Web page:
2015 marked the fourth ever Junior World Championship for 49er and the third for the 49erFX as 69 teams assembled in Flensburg, Germany to compete for the U24 titles. Much of the championship was blustery, with all races in full power conditions and occasionally into survival mode. It was a test for a broad spectrum of teams, from those newly entering the class to some already with a few years of campaigning under their belts.
Junior World Championships are playing an increasing role in sailor development as a mid-career competitive goal, a stepping stone between Youth Worlds (U19) and Senior Worlds/Olympics, where most teams are in their late 20’s and early 30’s. The U24 championship also provides a sanity check for younger sailors in the fleet where they get a chance to look at their performances within the context of their age and experience and a break from looking at the transoms of 49er and 49erFX legends. As such, Flensburg provided a social aspect to the event so that a new generation of sailors can really get to know one another. Further, Seiko continued with their Development Program and provided a neutral coach for the event and lead up training in Francisco Andrade, two time Olympian from Portugal who was made available to all teams and coaches for support, tips, and a chance to learn from the best.
On the race course, the 49er fleet was large enough that the first two days of the event were split into qualifying with the final two days for gold and silver fleet racing. 49er boats marks another record setting number of competitors in the 49er which has grown in size each year the event has occurred. The 49erFX fleet was open, so along with the 22 49erFX teams registered there were an additional 4 male/mixed teams that competed in the championship. In all cases, the races were conducted under near perfect fleet sizes of 25 boats, giving all teams a chance at clear winds and fun racing.
The 49erFX championship went down to the wire, with five teams in with a decent shot of winning the championship heading into the medal race. There were ten fleet races conducted over three days, with no racing on day 2 for the 49erFX as a system came through with winds upwards of 30 knots. Leading the fleet were last years Silver Medallists, the Gorge sisters from Germany with a four point lead over first time entrants, Jeske Kisters and Josca Hummel from the Netherlands. Following them were the Wedemeyer sisters from Germany, the Agerup Sisters from Norway, and then four British teams that all train together, one all female teams and three male/mixed teams all spending time in the 49erFX en-route to 49er sailing.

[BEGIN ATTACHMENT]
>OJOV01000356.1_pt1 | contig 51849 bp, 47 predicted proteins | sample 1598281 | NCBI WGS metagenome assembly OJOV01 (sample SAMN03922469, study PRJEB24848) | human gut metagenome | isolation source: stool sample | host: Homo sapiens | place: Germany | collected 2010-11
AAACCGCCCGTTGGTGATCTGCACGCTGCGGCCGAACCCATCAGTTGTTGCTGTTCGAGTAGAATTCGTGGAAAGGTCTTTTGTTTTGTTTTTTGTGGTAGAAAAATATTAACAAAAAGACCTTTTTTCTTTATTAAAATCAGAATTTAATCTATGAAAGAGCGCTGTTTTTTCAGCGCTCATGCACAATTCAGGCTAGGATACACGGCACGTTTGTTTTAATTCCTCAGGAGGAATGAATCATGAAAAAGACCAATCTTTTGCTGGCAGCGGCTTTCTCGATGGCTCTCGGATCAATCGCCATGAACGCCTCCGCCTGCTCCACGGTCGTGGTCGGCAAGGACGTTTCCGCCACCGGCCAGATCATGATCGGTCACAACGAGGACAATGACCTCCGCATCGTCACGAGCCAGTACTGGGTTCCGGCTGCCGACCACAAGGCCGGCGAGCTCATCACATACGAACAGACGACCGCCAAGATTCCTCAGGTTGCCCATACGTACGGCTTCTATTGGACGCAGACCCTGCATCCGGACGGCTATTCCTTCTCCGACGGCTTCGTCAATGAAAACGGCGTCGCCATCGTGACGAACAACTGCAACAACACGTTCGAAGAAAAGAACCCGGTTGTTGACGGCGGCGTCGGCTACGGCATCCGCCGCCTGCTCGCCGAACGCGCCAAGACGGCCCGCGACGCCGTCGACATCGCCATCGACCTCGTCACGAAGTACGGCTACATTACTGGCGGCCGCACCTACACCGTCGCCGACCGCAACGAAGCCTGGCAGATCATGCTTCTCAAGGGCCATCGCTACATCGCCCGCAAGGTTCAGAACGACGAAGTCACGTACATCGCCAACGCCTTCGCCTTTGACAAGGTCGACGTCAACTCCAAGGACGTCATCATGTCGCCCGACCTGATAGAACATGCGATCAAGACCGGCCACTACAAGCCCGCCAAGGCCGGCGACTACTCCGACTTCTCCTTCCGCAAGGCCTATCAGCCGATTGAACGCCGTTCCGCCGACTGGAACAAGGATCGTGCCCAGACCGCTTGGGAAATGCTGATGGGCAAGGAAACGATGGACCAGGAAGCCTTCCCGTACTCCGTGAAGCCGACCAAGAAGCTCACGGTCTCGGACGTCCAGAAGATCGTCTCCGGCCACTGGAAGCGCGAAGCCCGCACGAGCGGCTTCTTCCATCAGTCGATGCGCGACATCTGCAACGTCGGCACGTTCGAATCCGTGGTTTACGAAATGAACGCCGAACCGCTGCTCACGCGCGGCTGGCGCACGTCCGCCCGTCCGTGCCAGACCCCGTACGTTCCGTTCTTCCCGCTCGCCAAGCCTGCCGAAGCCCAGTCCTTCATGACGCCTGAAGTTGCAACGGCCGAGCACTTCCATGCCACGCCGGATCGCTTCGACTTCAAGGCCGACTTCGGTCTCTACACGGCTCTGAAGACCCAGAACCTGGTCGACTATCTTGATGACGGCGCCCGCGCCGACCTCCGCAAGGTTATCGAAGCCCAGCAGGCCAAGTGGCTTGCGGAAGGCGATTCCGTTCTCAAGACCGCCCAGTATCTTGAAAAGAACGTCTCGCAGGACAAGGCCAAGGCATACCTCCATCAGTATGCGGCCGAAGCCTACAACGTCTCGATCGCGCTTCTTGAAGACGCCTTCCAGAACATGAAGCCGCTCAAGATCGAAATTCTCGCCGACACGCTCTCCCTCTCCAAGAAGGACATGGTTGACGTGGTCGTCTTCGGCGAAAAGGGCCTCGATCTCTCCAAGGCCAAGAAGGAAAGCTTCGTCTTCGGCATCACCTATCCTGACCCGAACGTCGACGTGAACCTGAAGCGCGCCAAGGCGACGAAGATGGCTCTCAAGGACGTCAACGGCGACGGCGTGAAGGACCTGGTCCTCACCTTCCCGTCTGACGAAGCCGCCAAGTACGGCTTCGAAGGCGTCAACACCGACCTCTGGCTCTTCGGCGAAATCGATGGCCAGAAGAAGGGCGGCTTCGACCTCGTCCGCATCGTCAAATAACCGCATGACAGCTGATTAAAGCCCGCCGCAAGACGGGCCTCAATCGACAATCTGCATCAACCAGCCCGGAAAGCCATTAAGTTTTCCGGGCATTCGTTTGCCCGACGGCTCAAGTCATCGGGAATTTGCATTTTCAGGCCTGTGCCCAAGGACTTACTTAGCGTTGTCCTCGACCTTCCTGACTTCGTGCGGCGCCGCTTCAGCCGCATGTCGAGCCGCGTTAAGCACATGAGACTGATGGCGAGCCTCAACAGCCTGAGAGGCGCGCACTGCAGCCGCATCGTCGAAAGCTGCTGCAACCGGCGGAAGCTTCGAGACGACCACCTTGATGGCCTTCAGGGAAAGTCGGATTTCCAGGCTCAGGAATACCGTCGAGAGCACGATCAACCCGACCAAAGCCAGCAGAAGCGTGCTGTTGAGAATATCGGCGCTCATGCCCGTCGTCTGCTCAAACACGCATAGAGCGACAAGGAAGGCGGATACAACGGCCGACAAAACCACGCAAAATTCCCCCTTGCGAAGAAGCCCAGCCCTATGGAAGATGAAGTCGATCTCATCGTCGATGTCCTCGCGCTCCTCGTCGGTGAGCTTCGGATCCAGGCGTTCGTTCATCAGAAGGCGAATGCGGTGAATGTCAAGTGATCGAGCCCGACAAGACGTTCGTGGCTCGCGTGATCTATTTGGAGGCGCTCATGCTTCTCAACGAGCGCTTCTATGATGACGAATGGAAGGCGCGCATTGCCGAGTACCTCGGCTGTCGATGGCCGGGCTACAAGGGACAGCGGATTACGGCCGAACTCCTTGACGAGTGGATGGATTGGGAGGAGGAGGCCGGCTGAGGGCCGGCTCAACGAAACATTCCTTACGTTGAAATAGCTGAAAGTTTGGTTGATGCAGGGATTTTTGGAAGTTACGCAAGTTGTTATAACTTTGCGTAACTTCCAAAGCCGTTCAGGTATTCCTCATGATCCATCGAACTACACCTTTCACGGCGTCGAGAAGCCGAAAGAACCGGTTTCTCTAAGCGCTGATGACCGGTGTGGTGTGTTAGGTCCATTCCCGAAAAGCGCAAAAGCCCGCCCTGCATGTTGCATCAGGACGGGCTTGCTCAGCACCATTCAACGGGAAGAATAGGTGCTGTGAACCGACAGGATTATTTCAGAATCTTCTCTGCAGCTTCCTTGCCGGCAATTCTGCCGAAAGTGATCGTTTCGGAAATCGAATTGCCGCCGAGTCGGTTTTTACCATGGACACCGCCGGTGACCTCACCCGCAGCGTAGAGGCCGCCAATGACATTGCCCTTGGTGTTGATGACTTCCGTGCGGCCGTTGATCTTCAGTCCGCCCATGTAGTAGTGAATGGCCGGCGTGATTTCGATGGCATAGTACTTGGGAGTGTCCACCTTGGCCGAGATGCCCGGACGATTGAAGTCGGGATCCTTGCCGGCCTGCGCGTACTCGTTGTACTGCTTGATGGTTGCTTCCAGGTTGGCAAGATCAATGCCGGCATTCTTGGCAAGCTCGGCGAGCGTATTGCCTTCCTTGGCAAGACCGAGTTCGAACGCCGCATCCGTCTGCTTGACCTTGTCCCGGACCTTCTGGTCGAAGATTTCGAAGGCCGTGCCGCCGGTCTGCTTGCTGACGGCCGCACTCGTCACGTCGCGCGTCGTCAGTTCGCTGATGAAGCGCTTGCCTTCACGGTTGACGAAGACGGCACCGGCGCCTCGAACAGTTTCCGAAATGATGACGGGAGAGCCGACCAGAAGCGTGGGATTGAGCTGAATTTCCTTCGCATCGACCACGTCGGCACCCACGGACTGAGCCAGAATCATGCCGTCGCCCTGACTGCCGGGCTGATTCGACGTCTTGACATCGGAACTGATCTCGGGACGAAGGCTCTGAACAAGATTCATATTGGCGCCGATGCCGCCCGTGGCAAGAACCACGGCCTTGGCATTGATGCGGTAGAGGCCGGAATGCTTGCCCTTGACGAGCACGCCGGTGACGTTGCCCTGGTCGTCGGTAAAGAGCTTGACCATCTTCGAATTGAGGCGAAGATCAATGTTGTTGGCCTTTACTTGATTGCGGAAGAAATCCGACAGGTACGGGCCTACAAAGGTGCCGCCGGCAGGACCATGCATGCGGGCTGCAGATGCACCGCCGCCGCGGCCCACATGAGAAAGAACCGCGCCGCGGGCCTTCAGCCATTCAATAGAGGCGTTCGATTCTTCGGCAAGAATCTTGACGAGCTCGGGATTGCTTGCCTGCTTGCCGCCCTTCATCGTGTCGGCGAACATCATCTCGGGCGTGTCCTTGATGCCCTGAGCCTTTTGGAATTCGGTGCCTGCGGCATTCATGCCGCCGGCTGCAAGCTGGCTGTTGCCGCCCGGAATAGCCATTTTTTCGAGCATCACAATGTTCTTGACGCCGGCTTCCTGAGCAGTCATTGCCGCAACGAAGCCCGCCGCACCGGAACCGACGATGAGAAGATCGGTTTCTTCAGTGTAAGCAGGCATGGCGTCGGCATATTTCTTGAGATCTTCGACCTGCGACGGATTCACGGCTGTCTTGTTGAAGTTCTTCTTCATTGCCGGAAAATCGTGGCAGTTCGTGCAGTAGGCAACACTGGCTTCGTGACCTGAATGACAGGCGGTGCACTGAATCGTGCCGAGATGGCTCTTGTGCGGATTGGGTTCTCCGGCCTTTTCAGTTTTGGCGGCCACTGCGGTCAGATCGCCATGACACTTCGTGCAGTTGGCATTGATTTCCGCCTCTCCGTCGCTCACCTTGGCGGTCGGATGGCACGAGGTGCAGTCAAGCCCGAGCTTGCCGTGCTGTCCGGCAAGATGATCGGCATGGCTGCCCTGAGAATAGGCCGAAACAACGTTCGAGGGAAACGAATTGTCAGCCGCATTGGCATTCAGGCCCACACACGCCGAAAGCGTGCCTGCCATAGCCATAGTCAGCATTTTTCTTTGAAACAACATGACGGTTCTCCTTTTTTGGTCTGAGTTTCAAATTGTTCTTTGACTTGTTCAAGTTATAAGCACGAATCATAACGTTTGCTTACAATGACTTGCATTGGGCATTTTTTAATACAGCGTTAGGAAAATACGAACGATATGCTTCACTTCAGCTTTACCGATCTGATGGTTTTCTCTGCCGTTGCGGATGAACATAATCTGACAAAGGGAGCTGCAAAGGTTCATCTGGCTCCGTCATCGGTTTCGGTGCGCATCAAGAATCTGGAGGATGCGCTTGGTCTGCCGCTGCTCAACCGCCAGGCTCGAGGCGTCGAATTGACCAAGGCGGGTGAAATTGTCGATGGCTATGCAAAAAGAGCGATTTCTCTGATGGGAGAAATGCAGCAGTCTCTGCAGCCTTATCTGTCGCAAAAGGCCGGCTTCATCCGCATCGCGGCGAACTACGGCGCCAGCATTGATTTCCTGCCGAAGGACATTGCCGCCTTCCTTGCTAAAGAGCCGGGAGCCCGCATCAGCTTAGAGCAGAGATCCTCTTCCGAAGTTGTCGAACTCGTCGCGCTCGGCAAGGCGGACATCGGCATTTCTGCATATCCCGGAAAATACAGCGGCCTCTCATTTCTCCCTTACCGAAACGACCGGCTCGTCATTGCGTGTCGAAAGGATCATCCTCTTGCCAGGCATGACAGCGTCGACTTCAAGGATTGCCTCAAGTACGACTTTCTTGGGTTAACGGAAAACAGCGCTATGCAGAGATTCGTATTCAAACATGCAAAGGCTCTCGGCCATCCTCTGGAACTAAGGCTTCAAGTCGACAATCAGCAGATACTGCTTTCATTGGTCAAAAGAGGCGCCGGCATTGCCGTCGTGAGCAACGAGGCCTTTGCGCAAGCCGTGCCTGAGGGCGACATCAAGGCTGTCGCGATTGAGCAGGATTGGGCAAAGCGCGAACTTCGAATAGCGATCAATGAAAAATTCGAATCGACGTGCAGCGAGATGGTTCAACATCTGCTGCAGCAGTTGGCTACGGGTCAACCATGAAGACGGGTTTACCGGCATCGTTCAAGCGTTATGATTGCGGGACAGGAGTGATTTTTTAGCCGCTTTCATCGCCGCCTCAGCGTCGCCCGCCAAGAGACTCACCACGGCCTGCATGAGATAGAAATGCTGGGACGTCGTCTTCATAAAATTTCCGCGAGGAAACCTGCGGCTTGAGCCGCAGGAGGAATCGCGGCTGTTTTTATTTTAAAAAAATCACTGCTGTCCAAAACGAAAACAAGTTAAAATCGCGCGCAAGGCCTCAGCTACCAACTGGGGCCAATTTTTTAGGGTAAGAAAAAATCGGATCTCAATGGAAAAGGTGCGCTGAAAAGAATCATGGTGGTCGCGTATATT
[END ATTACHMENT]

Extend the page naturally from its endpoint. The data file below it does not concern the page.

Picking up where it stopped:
The medal race was a scrambly affair, with huge pressure changes and shifts, sometimes even dropping completely. The Dutch duo managed a second place while the Gorge sisters could fair no better than ninth creating a lead change for the win. Jeske and Josca are relatively new to 49erFX sailing. Josca sailed 2014 with a number of team mates, switching between helming and crewing and joined forces with Jeske for Palma this year. Unfortunately, Jeske injured her knee early on this year so had to take some time off. They train normally with the Dutch 49er guys and their coach Kai.
The 49er regatta was a closely contested event with a number of teams aiming at the Junior Title as their major goal for the season, with more experience compatriots ahead of them in the global rankings. The regatta was a very difficult one, with frequent blustery conditions and plenty of touch competition. In the end, it was close, but a good medal race kept Bildstein and Hussl in the lead. The duo won the silver medal two years ago, were fifth overall last year, and it was their last chance to race in the competition!